MA English Literature UK, Romantic Poetry

March 23, 2012

Literature unites everything that I find exhilarating about life, and most of my spare time is taken up with reading. To me, literature and the written word is mankind's greatest achievement, which is why I am determined to dedicate my life to its study. I am not content with simply reading a text, as I have a hunger to learn everything I can about what I read - how it was written; why it was written; what it means; its place in literature as a whole.

I read a catholic range of literature. I particularly enjoy Romantic poetry, as I find it to be an intriguing example of how literature can be used to make a stand against society's established codes, as poets rebelled against previous literary traditions and, contrary to the doctrines of neo-classical literature, focused on emotions and on the individual. Another example of such a rebellion, and another area of fascination to me, is the dystopian novel of the twentieth century. My favourite examples include Orwell's '1984' and 'Animal Farm', Golding's 'Lord of the Flies' , Bradbury's 'Fahrenheit 451' and Huxley's 'Brave New World'. Many of these great works were inspired by, and reacted against, the rise of political extremists during the first half of the century. These works are also often highly satirical, a style which I admire and which has lead me to read works such as Pope's 'The Rape of the Lock', Heller's 'Catch-22' and Ben Elton's cynically satirical plays. I also appreciate the novels of Jane Austen, especially the witty Gothic satire 'Northanger Abbey'.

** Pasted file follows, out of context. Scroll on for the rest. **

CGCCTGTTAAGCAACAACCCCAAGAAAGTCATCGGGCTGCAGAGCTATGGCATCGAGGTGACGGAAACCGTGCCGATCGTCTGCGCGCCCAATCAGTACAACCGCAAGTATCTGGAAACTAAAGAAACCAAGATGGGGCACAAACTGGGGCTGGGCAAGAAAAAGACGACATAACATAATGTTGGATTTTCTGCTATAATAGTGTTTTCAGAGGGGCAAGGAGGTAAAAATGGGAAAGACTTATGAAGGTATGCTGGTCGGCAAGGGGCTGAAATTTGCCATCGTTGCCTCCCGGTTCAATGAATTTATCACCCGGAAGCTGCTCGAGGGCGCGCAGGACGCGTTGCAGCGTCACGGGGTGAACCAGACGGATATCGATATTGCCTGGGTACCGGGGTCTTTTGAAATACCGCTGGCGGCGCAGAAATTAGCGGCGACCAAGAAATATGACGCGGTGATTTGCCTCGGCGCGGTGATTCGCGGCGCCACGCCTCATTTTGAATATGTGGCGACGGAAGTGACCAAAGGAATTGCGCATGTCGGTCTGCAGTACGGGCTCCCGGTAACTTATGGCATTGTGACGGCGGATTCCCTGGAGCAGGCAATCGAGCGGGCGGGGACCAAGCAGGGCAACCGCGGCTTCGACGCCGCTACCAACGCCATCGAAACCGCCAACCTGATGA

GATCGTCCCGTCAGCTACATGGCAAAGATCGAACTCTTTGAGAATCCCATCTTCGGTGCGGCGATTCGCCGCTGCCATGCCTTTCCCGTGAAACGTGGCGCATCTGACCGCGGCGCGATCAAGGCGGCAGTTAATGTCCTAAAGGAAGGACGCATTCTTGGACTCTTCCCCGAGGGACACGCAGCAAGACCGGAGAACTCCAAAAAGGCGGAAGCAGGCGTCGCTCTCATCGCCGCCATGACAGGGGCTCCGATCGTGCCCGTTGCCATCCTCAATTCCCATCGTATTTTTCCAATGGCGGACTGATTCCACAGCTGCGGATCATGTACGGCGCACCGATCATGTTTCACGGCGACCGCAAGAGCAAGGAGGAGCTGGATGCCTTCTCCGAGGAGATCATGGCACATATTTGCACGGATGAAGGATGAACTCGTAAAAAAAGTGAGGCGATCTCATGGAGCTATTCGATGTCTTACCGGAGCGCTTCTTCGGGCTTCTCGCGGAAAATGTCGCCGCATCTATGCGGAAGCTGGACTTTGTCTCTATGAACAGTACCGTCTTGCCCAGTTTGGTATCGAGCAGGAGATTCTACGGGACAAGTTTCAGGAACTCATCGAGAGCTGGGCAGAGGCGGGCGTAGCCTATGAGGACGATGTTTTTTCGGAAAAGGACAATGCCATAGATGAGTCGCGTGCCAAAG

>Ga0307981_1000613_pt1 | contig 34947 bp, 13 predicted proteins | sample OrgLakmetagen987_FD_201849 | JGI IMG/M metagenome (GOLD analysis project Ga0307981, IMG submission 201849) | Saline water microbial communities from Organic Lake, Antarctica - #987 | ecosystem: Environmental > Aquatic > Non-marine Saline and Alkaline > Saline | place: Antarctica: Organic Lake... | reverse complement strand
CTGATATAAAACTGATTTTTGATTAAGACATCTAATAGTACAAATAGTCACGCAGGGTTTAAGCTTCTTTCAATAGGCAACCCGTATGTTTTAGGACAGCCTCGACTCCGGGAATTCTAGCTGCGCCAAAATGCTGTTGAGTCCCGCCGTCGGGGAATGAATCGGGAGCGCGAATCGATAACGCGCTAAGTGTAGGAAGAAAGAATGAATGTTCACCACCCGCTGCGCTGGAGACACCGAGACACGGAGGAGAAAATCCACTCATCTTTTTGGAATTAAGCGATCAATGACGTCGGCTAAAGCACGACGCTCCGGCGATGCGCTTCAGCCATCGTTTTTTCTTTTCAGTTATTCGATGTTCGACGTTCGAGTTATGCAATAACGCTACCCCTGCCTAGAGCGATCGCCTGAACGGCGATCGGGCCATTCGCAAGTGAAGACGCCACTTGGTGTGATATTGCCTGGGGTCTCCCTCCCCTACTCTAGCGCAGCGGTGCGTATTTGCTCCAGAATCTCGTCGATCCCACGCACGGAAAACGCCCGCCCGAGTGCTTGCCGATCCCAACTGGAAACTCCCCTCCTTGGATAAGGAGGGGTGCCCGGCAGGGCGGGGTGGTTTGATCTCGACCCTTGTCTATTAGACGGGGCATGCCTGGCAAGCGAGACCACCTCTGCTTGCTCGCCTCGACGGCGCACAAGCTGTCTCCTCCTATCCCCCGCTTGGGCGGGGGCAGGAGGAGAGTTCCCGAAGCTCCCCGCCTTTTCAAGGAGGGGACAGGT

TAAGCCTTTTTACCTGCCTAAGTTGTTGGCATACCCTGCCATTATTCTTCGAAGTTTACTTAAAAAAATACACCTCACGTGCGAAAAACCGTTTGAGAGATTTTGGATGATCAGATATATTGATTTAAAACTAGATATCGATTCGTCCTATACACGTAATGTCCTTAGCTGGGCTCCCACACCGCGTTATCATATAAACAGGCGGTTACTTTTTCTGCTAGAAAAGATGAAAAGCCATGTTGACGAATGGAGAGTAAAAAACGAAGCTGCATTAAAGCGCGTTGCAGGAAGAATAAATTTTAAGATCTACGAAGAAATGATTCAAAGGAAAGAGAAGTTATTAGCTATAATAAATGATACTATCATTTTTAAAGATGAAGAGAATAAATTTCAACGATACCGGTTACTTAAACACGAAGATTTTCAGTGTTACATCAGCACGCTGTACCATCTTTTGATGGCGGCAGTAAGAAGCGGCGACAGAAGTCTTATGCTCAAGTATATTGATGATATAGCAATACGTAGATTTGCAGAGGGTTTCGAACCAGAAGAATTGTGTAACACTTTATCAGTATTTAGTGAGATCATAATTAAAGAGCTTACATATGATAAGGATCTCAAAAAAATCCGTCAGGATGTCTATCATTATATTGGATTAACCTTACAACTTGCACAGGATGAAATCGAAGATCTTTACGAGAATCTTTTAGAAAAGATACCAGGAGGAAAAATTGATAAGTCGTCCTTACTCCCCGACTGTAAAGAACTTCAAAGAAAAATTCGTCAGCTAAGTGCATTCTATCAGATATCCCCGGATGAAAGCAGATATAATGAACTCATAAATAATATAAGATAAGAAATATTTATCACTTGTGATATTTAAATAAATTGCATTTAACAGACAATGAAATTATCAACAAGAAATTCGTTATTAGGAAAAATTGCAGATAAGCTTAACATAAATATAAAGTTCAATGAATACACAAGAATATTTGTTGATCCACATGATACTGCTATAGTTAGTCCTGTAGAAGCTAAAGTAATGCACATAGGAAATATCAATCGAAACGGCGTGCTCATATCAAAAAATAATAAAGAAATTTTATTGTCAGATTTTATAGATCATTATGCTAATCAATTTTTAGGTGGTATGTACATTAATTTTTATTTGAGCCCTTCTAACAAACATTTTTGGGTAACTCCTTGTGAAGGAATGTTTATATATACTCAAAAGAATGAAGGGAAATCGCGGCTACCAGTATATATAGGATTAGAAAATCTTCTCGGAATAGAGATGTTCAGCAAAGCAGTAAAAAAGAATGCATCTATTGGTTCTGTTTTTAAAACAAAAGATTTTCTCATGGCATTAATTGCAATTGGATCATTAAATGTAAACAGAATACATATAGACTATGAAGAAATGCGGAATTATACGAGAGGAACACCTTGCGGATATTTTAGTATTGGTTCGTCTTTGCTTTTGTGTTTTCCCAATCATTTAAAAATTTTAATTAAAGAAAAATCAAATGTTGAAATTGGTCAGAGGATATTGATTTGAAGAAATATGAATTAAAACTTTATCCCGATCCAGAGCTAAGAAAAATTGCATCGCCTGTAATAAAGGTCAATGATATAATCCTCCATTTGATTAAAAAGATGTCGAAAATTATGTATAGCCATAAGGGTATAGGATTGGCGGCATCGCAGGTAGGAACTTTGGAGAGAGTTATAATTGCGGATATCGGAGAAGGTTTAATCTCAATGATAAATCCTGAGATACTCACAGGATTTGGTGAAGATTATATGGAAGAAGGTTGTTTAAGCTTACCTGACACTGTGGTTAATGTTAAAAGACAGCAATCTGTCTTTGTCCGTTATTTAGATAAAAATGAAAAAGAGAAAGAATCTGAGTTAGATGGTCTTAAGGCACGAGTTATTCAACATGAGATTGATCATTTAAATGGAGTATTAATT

I see literature as both a cause and an effect of history, and so I study history in order to fully appreciate the context of a piece of writing. I find it fascinating how one's knowledge of a historical period can alter one's interpretation of a text. Also, I believe that the study of art can contribute to one's understanding of literary background, for example in the way that Blake's paintings can give an insight into his mind, and thus his poetry. I find that my study of maths is useful as it contributes to my logical and analytical skills, which are vital for the critical appraisal of literature.

At the end of year 12 I attended a ten-day residential course at Eton College to study English literature. The course was designed to be of the same intensity, and of a similar level, to university studies. These were ten of the best days of my life, and made me realise that an English course at university would be perfect for me, and that I would be perfect for it. This course also allowed me to refine my interests in the subject, and to look in detail at areas hitherto untouched-upon in my state school education.

I have completed a work experience placement at a local architects' office, which I feel taught me many life-skills. Seeing the enthusiasm of the people I worked with showed me that it is important to pursue a career in a subject you love. Therefore, although I do not have a definite idea of where I wish to work in the future, I would like to find employment in an area directly related to English, such as in publishing or journalism.

I take part in extra-curricular activities that I feel aid me in my English studies. Being a member of a debating society has increased my discussion abilities, and has taught me how to argue my point while retaining an open mind and being aware of the opinions and interpretations of others. I am a volunteer for a group that helps less-able children to read, as I feel that the ability to appreciate the written word is the most fundamental life-skill that a child can have. I love making music on the guitar and the piano, and I am an avid art-fan. I am part of NAGTY, Young Enterprise and the Duke of Edinburgh award scheme.

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